4. The method of claim 1, including introducing, during step (d) thereof, a second predetermined quantity of said liquid solvent into said container after said second predetermined temperature has been reached, thereby causing cooling of said contaminated material, said quantity of solvent likewise being no greater than about ten percent by weight of the quantity of contaminated material, and thereafter continuing to carry out step (d) of claim 1.
5. The method of claim 1, including the further steps of thereafter passing said pieces of thermoplastic material together with any of said contaminants remaining therewith through an aspirator, and within said aspirator carrying a substantial portion of said remaining contaminants away from said pieces of thermoplastic material in a stream of gas.
6. The method of claim 1, including the further steps of thereafter passing said quantity of pieces of thermoplastic material and any remaining portion of said contaminants through an aspirator and therein removing substantially all of said remaining portion of said contaminants which have been released from adherence to said pieces of thermoplastic material by carrying said remaining portion of said contaminants away from said pieces of thermoplastic material in a stream of gas.
7. The method of claim 1 wherein said step of placing a quantity of contaminated material into a container includes automatically placing a quantity of contaminated material of a predetermined weight into said container.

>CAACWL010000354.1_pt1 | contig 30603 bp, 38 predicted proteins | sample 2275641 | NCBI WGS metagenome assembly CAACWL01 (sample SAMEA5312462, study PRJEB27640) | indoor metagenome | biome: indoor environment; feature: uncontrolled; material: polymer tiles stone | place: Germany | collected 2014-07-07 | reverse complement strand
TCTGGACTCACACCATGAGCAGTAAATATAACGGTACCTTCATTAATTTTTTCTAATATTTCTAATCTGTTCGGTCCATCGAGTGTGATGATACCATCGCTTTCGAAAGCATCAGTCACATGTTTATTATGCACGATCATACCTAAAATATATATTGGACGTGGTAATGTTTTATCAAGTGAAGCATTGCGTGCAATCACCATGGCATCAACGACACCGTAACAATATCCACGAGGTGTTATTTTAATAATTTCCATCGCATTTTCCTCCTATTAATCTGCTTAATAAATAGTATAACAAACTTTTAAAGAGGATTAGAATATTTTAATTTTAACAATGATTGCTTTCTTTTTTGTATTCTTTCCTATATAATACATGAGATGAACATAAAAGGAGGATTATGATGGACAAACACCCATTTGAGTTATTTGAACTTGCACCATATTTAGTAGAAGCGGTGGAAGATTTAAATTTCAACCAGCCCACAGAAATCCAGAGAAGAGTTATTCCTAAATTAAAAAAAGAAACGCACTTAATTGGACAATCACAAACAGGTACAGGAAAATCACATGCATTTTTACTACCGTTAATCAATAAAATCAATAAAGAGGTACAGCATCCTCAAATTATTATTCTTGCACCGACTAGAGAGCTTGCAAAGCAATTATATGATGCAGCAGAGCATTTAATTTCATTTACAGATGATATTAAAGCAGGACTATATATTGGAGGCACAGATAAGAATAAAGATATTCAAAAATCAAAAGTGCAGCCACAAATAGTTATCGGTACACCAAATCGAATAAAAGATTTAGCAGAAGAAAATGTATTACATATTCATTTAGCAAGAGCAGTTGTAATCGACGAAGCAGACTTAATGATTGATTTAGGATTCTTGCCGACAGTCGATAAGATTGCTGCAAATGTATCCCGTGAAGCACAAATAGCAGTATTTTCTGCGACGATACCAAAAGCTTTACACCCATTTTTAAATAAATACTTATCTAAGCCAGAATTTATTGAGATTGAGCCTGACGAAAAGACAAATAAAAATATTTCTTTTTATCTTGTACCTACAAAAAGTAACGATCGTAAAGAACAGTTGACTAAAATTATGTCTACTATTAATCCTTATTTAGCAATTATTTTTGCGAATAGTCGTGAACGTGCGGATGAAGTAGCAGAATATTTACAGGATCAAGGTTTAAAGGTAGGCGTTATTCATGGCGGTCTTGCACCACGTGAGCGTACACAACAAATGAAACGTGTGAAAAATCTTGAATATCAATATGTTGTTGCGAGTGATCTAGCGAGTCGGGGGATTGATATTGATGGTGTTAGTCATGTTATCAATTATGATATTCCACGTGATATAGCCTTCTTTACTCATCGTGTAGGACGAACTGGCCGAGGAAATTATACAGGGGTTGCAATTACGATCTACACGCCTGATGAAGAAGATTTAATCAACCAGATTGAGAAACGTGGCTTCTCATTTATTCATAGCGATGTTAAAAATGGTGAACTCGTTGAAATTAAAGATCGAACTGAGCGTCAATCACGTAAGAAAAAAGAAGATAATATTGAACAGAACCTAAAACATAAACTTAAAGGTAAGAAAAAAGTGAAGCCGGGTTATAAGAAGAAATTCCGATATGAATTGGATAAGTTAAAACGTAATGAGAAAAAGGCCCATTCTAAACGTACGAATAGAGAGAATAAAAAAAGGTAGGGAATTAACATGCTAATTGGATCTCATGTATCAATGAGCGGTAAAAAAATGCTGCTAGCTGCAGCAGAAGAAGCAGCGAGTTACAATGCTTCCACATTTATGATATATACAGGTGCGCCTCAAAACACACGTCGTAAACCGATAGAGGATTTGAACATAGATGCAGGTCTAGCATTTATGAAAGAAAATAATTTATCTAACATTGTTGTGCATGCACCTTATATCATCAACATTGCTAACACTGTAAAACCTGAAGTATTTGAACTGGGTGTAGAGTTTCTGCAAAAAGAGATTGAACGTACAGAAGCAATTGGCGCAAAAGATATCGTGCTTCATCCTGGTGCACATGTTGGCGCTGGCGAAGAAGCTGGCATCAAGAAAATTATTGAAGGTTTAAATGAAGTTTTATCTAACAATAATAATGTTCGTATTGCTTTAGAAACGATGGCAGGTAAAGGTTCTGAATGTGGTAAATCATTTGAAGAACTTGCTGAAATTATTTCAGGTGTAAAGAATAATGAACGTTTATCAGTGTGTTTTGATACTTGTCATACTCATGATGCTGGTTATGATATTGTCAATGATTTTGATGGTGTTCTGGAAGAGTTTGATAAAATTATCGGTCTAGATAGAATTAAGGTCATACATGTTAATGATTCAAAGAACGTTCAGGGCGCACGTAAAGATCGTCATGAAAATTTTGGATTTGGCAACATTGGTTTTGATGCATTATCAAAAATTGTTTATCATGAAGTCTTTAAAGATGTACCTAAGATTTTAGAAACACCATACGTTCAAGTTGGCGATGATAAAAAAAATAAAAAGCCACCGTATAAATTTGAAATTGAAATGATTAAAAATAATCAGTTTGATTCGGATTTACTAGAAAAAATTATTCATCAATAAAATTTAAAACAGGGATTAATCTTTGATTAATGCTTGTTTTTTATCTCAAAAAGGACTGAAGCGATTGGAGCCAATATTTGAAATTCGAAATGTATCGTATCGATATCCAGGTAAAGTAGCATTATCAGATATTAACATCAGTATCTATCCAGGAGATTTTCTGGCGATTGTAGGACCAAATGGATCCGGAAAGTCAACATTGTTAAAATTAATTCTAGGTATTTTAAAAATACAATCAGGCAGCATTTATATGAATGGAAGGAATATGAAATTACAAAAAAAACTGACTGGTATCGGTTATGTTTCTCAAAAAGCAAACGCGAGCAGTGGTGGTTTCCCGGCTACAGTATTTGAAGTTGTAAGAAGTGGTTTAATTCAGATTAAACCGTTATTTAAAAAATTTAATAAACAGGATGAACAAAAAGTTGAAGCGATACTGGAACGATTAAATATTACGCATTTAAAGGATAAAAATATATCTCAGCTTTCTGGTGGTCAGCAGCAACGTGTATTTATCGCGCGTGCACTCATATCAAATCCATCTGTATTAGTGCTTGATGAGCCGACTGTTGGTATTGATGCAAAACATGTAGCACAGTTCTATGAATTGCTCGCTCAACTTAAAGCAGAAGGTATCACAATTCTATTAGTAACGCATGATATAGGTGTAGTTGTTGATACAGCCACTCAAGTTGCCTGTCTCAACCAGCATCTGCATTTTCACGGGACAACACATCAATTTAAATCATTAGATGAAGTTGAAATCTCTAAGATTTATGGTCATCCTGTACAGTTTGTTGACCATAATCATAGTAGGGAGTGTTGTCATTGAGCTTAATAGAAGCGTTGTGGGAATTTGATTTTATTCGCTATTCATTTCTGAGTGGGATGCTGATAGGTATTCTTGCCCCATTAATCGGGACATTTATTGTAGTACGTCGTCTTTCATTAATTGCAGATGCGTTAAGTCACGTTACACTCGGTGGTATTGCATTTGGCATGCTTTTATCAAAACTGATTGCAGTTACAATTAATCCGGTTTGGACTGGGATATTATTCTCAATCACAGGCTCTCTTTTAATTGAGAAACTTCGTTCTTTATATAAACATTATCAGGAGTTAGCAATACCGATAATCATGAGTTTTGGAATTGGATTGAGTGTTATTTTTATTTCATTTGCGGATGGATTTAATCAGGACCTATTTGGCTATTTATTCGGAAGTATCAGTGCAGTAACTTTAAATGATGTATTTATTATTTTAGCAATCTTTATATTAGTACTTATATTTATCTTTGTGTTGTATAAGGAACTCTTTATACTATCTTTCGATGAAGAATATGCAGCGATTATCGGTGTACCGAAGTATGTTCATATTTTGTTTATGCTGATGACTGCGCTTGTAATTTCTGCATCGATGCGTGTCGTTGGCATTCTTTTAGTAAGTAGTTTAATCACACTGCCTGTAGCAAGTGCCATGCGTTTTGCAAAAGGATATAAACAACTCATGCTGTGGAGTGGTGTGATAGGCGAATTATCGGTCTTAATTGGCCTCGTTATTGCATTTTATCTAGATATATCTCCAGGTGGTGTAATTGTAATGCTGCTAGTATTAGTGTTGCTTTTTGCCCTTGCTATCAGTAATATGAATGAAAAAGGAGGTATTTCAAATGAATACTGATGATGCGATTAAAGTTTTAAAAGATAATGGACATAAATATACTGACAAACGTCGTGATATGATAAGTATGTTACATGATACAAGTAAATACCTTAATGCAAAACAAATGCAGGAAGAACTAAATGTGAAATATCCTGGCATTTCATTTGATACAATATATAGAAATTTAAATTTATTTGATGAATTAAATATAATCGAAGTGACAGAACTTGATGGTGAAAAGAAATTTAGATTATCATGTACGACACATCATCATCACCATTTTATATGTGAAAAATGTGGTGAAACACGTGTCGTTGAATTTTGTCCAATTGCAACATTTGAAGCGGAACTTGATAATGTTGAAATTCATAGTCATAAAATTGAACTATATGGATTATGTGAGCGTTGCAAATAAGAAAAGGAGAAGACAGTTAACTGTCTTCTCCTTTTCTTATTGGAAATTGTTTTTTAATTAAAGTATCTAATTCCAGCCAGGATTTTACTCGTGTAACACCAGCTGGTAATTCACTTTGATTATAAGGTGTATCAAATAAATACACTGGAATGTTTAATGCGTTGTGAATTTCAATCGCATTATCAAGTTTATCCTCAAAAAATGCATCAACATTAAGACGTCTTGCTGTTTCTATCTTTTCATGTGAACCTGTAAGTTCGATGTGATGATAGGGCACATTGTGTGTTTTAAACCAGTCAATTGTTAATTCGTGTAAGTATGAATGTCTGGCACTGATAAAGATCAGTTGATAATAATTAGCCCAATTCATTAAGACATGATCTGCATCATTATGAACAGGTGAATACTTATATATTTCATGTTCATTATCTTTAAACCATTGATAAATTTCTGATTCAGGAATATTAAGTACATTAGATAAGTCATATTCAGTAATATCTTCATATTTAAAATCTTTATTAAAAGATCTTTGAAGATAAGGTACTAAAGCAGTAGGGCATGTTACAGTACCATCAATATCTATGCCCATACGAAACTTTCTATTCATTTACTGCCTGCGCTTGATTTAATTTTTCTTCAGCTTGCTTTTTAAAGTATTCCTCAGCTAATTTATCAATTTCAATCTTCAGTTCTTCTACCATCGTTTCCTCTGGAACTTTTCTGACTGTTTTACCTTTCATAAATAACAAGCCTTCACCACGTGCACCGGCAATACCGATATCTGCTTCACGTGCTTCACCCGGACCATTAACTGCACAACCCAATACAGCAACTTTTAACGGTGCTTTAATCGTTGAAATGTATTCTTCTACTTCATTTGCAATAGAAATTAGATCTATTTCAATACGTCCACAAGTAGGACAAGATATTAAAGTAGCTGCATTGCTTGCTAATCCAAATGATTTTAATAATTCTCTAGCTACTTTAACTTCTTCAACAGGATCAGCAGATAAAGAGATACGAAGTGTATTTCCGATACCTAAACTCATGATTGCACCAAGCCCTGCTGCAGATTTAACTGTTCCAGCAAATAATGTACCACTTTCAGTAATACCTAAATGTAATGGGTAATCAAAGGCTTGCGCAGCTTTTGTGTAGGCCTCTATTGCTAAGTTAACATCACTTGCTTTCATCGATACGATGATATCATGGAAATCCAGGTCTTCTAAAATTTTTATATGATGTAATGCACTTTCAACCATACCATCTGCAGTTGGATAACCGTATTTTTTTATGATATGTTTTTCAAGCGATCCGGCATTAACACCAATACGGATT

8. The method of claim 1, including the step of comminuting said quantity of contaminated material into pieces having a predetermined maximum size prior to placing said quantity of contaminated material into said container.
9. The method of claim 1 including ceasing to agitate said material in said container during step (d) thereof when said temperature begins to increase rapidly.
This application is a continuation of application Ser. No. 07/333,368, filed Apr. 3, 1989 and now abandoned.
The present invention relates to cleaning of contaminants from pieces of thermoplastic materials preparatory to reuse of such materials in molding processes.
Production of thermoplastic materials from raw materials by chemical processes is somewhat expensive, and it is desirable to keep waste of the materials at a minimum. Nevertheless, imperfections in molded products, particularly blow molded bottles for use in containing consumer goods, result in a considerable amount of plastic material which manufacturers would like to be able to reuse.
A problem which often interferes with reuse of such thermoplastic material is that labels are often applied to molded bottles before it has been determined that the bottles are unacceptable, particularly where labels are applied during the process of molding the bottles. Labels may be applied by adhesives which are water soluble at elevated temperatures, by pressure sensitive adhesives, or by thermal fusion of thermoplastic labels to bottles manufactured of the same sort of plastic. When such bottles or other plastic products are rejected, the plastic must be cut into small pieces to reduce its bulk for convenient handling. These pieces cannot simply be melted and reused, however, because attached pieces of label material would plug molding equipment or cause visible imperfections in products molded from such reused plastic material.